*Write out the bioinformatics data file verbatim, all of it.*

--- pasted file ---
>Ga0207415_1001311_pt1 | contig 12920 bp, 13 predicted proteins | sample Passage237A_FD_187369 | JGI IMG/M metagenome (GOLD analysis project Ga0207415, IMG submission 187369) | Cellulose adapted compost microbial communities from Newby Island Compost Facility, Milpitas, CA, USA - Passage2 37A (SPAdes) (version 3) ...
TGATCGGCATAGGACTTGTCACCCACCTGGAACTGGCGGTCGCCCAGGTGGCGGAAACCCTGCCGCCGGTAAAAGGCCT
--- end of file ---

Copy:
>Ga0207415_1001311_pt1 | contig 12920 bp, 13 predicted proteins | sample Passage237A_FD_187369 | JGI IMG/M metagenome (GOLD analysis project Ga0207415, IMG submission 187369) | Cellulose adapted compost microbial communities from Newby Island Compost Facility, Milpitas, CA, USA - Passage2 37A (SPAdes) (version 3) ...
TGATCGGCATAGGACTTGTCACCCACCTGGAACTGGCGGTCGCCCAGGTGGCGGAAACCCTGCCGCCGGTAAAAGGCCT